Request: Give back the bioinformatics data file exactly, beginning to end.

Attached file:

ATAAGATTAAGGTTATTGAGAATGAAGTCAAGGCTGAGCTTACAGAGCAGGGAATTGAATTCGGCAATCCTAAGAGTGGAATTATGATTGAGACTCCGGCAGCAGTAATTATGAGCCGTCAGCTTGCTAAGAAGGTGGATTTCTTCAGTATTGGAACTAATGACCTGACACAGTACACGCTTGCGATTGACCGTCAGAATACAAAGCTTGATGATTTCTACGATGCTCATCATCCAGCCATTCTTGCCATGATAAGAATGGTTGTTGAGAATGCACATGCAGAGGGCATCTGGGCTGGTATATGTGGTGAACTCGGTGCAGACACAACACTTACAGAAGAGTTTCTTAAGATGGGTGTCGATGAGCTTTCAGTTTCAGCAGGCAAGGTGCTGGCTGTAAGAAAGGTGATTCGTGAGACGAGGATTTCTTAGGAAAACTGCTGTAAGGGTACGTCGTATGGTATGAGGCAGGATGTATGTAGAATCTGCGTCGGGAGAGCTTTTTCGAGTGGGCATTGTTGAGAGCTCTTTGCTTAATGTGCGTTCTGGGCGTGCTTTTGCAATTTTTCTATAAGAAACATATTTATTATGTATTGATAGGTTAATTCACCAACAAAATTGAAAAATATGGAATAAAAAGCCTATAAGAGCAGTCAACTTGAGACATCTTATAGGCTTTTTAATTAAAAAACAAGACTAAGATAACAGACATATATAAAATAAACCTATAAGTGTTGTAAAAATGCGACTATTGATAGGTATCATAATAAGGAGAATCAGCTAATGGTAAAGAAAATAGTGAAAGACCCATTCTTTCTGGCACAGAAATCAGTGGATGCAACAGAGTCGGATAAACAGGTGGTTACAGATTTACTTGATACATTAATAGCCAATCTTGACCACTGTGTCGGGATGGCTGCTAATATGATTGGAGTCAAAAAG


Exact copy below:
ATAAGATTAAGGTTATTGAGAATGAAGTCAAGGCTGAGCTTACAGAGCAGGGAATTGAATTCGGCAATCCTAAGAGTGGAATTATGATTGAGACTCCGGCAGCAGTAATTATGAGCCGTCAGCTTGCTAAGAAGGTGGATTTCTTCAGTATTGGAACTAATGACCTGACACAGTACACGCTTGCGATTGACCGTCAGAATACAAAGCTTGATGATTTCTACGATGCTCATCATCCAGCCATTCTTGCCATGATAAGAATGGTTGTTGAGAATGCACATGCAGAGGGCATCTGGGCTGGTATATGTGGTGAACTCGGTGCAGACACAACACTTACAGAAGAGTTTCTTAAGATGGGTGTCGATGAGCTTTCAGTTTCAGCAGGCAAGGTGCTGGCTGTAAGAAAGGTGATTCGTGAGACGAGGATTTCTTAGGAAAACTGCTGTAAGGGTACGTCGTATGGTATGAGGCAGGATGTATGTAGAATCTGCGTCGGGAGAGCTTTTTCGAGTGGGCATTGTTGAGAGCTCTTTGCTTAATGTGCGTTCTGGGCGTGCTTTTGCAATTTTTCTATAAGAAACATATTTATTATGTATTGATAGGTTAATTCACCAACAAAATTGAAAAATATGGAATAAAAAGCCTATAAGAGCAGTCAACTTGAGACATCTTATAGGCTTTTTAATTAAAAAACAAGACTAAGATAACAGACATATATAAAATAAACCTATAAGTGTTGTAAAAATGCGACTATTGATAGGTATCATAATAAGGAGAATCAGCTAATGGTAAAGAAAATAGTGAAAGACCCATTCTTTCTGGCACAGAAATCAGTGGATGCAACAGAGTCGGATAAACAGGTGGTTACAGATTTACTTGATACATTAATAGCCAATCTTGACCACTGTGTCGGGATGGCTGCTAATATGATTGGAGTCAAAAAG